My Writing

A Bat Sneezed and the Economy Collapsed

Idea in Brief:
 

  • The second industrial revolution (Mass, Lean, and "Bottom-Lines") created unprecedented growth in humanity a century ago, but this growth has reached limits, and creates a global systemic risk.
     

  • The human population footprint expanded into the former wilderness, where viral reservoirs thrive in rodents, birds, and bats. COVID-19 is the fifth pandemic of the 21st century, and we can expect more to follow.
     

  • Societal growth now requires new technologies and new management theory, as envisioned in the Fourth Industrial Revolution. Supply chains must be local, visible, automated, and digital. And economic metrics must balance People and the Planet, as well as Prosperity.

For Better Products, We Need Better Cultures

Idea in Brief:

  • When products result in scandals, an immediate response is to find a bad-actor to be blamed, but this fails to recognize how bad actions are the result of cultural dysfunction. 
     

  • Products are developed based on requirements, the completion of which are decomposed across many groups (for example, the Systems Engineering "Vee-model"). It is this decomposition which creates dysfunction and leads to scandal.
     

  • This article details how the decomposition approach failed General Motors, eventually leading to a scandalous ignition switch, over 120 deaths, and a multi-billion-dollar recall. It further discusses how the legal team which investigated the scandal reinforced the “bad-actor” fallacy, and it provides a counter-narrative to the legal report.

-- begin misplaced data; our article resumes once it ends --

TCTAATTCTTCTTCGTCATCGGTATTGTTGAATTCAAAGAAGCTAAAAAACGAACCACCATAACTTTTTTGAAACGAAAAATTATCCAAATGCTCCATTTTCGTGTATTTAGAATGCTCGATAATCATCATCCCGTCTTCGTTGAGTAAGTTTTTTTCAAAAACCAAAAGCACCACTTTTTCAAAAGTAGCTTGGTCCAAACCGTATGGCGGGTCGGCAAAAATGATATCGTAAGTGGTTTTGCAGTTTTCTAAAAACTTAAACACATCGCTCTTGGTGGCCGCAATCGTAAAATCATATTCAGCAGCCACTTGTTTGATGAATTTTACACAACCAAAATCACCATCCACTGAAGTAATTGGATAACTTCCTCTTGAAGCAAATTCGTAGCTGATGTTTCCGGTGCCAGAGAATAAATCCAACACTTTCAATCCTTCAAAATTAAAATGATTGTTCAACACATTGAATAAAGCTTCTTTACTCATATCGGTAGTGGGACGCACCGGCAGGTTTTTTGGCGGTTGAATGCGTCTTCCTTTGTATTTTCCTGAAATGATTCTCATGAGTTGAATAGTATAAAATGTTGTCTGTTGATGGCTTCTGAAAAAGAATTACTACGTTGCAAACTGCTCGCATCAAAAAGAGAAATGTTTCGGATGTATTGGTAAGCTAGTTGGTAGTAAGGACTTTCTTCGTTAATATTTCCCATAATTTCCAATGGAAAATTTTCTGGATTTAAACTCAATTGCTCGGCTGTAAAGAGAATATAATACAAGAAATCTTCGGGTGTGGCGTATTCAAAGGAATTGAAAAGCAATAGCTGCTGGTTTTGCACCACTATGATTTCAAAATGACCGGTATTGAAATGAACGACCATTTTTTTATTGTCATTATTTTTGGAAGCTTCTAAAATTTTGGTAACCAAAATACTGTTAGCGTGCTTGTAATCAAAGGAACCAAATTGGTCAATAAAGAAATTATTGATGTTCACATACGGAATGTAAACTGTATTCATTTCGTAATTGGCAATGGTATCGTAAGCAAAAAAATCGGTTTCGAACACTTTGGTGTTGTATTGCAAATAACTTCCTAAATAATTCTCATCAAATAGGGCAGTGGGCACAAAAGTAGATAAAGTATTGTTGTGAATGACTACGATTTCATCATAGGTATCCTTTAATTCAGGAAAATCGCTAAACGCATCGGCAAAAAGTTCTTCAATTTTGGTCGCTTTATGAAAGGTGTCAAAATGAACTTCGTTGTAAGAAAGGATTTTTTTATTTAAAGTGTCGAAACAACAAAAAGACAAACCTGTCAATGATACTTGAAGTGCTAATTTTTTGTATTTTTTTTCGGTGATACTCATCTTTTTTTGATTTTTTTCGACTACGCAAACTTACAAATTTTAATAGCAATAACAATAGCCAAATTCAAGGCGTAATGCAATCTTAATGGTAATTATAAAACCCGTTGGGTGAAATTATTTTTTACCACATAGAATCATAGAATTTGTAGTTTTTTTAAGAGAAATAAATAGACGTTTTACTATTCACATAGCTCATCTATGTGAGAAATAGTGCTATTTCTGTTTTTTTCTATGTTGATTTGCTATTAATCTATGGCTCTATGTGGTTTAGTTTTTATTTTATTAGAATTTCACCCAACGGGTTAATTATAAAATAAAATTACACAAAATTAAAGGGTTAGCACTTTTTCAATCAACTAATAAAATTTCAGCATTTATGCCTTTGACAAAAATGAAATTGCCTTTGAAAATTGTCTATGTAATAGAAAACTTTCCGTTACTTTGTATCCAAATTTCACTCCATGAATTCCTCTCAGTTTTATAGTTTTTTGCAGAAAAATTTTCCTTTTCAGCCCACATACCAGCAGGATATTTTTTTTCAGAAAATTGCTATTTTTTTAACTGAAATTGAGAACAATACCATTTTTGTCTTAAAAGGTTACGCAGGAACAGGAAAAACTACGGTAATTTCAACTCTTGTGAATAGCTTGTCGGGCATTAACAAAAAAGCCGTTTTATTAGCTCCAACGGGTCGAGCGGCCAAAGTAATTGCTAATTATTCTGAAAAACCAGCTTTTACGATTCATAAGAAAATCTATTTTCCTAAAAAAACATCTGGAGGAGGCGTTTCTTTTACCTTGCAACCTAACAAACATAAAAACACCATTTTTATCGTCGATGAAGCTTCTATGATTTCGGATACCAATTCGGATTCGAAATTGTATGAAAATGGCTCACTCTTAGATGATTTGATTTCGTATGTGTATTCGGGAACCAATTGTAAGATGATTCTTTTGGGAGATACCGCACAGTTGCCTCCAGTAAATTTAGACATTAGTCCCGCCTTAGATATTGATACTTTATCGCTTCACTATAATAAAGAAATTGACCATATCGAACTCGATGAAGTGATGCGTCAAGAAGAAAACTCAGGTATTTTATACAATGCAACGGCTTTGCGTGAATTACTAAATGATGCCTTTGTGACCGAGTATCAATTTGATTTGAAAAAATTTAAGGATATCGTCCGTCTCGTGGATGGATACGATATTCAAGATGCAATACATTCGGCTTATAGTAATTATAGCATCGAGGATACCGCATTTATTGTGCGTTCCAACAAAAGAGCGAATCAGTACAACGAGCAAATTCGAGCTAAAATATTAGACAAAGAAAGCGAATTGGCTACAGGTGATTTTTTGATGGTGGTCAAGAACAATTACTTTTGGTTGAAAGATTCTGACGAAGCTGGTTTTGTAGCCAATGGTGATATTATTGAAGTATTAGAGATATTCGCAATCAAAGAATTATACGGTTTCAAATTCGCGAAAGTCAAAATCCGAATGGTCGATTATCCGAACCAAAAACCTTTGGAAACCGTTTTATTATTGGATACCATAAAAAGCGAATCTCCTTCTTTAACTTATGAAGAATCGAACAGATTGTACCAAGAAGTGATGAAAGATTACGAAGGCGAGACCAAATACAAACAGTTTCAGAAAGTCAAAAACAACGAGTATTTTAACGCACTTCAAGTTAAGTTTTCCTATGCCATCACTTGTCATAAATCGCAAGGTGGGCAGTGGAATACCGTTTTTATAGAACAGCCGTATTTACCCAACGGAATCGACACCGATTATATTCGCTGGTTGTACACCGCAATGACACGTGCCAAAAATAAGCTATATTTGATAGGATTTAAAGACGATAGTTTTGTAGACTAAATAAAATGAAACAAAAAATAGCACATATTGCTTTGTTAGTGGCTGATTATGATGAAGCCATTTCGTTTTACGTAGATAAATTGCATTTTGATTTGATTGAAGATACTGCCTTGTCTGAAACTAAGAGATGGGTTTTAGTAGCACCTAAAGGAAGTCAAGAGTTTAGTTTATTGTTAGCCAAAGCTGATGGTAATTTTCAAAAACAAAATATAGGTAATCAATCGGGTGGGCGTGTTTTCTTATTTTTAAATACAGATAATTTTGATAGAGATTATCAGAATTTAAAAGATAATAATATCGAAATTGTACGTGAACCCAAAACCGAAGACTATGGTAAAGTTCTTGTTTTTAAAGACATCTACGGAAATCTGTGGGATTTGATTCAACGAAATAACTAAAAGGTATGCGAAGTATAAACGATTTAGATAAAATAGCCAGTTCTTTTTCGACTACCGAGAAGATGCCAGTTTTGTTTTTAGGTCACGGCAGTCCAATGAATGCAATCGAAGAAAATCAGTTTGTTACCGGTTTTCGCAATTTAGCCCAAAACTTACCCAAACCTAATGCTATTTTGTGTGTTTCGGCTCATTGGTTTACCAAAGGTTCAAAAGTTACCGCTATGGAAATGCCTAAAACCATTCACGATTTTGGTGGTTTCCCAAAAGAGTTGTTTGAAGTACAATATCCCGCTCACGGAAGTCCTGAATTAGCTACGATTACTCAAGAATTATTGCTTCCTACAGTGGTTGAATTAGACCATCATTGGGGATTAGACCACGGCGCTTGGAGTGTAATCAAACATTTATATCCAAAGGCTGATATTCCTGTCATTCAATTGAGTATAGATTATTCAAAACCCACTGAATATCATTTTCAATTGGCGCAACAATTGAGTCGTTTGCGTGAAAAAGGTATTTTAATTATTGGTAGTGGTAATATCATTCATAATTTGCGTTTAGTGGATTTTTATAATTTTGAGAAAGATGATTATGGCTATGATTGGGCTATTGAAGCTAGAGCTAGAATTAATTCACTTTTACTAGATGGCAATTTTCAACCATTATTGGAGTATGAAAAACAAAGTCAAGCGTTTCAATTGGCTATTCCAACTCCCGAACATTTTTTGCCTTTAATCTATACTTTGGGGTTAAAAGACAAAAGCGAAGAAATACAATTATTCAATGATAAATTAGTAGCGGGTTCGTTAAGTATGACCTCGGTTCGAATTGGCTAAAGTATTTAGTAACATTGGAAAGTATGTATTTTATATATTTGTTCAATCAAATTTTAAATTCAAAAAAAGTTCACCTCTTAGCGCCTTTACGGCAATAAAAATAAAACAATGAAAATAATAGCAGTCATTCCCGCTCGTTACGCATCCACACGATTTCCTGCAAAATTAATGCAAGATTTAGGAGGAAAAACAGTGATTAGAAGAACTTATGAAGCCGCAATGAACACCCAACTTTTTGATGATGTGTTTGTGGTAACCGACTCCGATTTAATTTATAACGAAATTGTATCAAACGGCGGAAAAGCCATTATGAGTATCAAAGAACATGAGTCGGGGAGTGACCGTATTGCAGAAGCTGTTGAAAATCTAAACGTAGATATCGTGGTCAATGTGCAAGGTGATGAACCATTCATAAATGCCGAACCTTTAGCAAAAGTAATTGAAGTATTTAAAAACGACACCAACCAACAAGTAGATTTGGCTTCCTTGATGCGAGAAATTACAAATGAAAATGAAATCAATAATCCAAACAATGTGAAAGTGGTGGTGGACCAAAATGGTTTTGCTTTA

Complexity Beyond Imagination

Idea in Brief:

  • Modern products are increasingly intelligent, and their development increasingly complex. Such complexity is managed through documented requirements, but these are decomposed and assigned to subgroups, eventually leading to a lack of product clarity and organizational dysfunction.
     

  • The Systems Engineering methods used to manage complexity are not up to the challenge, and we need Systems Thinking. Product Lifecycles are more complex than we can imagine, and we need to reduce, rather than manage, complexity.
     

  • This paper investigates how complexity and dysfunction led to two crashes and the eventual grounding of the Boeing 737 Max aircraft and notes similarities in the case of the GM Ignition Switch Recall